For years, courts have struggled with who decides the availability of class arbitration and the applicable standards. We most recently addressed the thorny issues in a March 23, 2016, blog post. Unfortunately, a recent Second Circuit opinion in two consolidated appeals does little to establish clear standards or instill confidence in allowing arbitrators to decide … Continue Reading

Independent Contractor Trucker Class Action that Dodged FAA Arbitration Now Moves to the Supreme Court

As we await the Supreme Court’s decision on the enforceability of class action waivers, the Court has accepted certiorari on another arbitration-related case, this one relating to the application of the Federal Arbitration Act (FAA) to the trucking industry. The U.S. Supreme Court on February 26 granted the certiorari petition of trucking company New Prime, … Continue Reading

New Bill Would Outlaw Mandatory Arbitration Agreements For Sex Discrimination Disputes – Is A Poorly Constructed Bill The Right Cure For The Disease?

Prior bills have attempted, unsuccessfully, to eliminate individual arbitration as a means to resolve employment disputes.  Senator Al Franken introduced several bills, starting in 2009, to forbid pre-dispute mandatory arbitration agreements in the employment sector.  Now, a new bill has emerged from the current wave of sexual harassment allegations that purportedly would invalidate the use … Continue Reading

Convergys Corporation and LogistiCare Solutions, Incorporated v. NLRB – The Fifth Circuit Considers Class and Collective Action Waivers Without Arbitration Agreements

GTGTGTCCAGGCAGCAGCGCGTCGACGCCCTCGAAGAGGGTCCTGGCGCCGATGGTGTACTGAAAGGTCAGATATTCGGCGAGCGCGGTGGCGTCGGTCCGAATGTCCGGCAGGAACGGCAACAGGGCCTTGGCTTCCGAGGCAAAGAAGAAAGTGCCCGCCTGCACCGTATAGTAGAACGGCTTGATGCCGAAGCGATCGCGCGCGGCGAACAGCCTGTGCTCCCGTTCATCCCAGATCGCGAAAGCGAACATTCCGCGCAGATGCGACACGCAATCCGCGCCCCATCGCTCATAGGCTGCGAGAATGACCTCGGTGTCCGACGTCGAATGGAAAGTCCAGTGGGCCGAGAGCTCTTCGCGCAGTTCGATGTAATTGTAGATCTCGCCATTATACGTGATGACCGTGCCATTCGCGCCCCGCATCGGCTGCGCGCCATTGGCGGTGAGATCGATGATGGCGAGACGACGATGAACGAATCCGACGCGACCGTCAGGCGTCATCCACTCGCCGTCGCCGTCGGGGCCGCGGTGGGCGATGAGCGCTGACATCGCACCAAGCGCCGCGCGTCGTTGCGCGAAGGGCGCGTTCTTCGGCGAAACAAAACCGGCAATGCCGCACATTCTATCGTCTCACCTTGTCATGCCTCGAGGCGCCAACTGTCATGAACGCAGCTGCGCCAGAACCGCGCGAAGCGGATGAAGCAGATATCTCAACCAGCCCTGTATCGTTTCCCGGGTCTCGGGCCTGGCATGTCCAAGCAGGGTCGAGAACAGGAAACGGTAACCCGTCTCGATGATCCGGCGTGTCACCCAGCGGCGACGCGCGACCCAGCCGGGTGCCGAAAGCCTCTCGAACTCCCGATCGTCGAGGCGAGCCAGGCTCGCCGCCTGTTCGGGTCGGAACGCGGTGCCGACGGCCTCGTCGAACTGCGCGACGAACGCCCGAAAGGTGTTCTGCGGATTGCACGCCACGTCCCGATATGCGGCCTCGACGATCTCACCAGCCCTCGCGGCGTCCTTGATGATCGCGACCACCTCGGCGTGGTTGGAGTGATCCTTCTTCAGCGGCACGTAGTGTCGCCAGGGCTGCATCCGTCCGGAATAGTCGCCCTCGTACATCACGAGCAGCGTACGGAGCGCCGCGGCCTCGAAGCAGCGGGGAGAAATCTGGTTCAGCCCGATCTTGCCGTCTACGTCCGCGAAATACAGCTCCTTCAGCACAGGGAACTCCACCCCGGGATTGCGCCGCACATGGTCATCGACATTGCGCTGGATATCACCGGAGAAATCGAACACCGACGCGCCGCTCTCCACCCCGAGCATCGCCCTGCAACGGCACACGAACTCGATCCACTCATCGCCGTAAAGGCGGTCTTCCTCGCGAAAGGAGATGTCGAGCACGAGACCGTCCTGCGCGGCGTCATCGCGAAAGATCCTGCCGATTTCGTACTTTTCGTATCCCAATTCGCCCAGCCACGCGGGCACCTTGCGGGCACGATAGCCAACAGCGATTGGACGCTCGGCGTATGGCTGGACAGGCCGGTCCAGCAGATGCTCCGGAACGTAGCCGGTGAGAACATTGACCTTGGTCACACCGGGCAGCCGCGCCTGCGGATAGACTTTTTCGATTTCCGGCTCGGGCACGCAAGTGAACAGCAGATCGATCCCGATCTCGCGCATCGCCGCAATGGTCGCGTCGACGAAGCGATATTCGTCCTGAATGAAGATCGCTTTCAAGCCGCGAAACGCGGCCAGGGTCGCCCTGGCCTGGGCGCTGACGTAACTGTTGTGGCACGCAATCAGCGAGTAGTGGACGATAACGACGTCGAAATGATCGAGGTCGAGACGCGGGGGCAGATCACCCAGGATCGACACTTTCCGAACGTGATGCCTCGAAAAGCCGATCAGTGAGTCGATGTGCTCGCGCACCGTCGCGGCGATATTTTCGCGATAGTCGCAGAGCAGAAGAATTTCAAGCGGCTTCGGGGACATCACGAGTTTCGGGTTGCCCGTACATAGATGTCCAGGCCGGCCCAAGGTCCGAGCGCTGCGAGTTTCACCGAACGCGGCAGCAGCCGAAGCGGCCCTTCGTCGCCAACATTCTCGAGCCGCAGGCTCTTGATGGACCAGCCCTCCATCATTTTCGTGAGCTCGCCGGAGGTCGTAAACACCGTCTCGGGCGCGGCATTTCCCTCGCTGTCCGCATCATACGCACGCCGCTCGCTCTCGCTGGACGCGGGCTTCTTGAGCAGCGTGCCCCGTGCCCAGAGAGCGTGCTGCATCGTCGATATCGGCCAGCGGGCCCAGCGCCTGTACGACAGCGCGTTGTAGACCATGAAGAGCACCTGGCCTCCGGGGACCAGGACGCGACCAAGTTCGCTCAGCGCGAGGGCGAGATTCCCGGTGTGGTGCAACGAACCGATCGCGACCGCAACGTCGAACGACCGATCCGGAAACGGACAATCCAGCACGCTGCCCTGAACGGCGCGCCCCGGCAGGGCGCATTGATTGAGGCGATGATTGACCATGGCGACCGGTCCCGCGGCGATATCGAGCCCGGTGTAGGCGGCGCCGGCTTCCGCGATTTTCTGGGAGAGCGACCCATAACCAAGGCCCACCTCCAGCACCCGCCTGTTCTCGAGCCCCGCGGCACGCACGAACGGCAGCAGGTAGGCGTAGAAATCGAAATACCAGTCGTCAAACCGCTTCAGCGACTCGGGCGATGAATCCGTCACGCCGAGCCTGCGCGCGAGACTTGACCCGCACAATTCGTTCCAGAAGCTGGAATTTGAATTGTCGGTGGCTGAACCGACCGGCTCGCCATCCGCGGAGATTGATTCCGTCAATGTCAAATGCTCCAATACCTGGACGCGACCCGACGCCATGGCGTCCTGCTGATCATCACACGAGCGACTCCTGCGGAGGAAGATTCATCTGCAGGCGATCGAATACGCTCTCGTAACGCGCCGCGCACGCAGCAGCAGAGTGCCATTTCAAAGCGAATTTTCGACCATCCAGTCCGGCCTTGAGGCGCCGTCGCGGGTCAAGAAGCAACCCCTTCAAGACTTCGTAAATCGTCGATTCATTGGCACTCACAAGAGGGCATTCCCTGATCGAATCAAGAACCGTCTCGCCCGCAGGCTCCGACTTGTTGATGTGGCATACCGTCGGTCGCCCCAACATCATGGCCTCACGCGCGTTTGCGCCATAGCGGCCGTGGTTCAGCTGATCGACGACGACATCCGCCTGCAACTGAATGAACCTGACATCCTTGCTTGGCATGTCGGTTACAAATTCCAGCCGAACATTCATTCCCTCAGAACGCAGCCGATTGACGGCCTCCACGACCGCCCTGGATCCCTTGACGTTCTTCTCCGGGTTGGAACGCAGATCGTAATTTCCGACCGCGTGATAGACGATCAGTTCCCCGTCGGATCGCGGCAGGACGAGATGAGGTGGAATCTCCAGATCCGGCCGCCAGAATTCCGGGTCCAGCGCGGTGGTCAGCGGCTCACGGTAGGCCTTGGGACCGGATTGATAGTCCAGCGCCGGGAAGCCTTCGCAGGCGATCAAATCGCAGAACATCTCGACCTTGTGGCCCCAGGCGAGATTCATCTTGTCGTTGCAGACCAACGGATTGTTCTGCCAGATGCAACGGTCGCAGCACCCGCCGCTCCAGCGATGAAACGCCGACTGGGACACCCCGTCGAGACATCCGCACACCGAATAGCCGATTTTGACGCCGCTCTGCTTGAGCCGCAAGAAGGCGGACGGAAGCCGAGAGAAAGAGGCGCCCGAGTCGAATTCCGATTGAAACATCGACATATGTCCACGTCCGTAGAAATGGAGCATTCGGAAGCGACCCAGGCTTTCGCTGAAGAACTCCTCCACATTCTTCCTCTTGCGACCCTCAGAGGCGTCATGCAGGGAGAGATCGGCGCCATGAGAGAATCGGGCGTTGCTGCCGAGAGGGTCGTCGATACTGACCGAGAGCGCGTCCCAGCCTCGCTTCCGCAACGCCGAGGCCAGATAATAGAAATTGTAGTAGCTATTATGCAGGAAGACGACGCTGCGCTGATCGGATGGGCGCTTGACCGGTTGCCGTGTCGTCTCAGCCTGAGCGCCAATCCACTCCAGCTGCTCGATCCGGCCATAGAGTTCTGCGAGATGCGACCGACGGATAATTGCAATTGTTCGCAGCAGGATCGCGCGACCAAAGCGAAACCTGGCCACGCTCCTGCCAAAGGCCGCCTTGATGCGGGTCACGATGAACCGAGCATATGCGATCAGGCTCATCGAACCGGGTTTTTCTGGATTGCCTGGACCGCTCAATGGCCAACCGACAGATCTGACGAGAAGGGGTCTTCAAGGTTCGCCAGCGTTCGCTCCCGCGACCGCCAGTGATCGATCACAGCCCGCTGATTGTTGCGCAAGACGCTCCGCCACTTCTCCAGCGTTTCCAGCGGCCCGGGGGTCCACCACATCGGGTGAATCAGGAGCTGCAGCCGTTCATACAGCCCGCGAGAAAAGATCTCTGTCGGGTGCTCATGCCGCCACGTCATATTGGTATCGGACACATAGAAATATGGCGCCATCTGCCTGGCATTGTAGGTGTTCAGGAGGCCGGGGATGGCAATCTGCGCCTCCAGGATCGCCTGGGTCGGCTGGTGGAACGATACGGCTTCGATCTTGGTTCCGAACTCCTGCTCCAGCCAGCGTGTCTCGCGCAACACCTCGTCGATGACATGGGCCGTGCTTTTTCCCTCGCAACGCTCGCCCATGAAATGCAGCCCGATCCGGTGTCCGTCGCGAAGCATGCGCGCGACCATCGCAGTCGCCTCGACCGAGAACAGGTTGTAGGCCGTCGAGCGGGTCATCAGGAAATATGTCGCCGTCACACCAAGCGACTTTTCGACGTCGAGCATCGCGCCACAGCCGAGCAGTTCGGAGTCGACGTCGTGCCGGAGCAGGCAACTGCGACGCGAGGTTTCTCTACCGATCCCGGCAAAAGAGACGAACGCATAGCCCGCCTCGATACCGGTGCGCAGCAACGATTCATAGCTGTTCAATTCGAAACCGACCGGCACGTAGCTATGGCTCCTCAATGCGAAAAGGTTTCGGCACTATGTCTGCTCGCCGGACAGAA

The U.S. Court of Appeals for the Fifth Circuit decided two cases considering the impact of the National Labor Relations Act (NLRA) on class or collective action waivers required by companies for their applicants and employees. Convergys Corporation The first decision, in Convergys Corporation v. NLRB, No. 15-60860 (5th Cir. Aug. 7, 2017), addressed whether … Continue Reading

Digging In Its Heels: Disputing The DOJ’s Position, The NLRB Remains Defiant In Supreme Court Brief That Individual Arbitration Agreements Violate Employee Rights Under The NLRA

On August 9 the National Labor Relations Board (NLRB or Board) filed its responsive brief in one of three cases before the Supreme Court that may determine the future validity of individual arbitration agreements in the employment sector. Since 2012, the Board’s position has been that arbitration agreements prohibiting collective or class litigation or arbitration … Continue Reading

Second Circuit Vacates District Court Judgment in Sex Discrimination Case Permitting an Arbitrator to Certify a Class Including Absent Class Members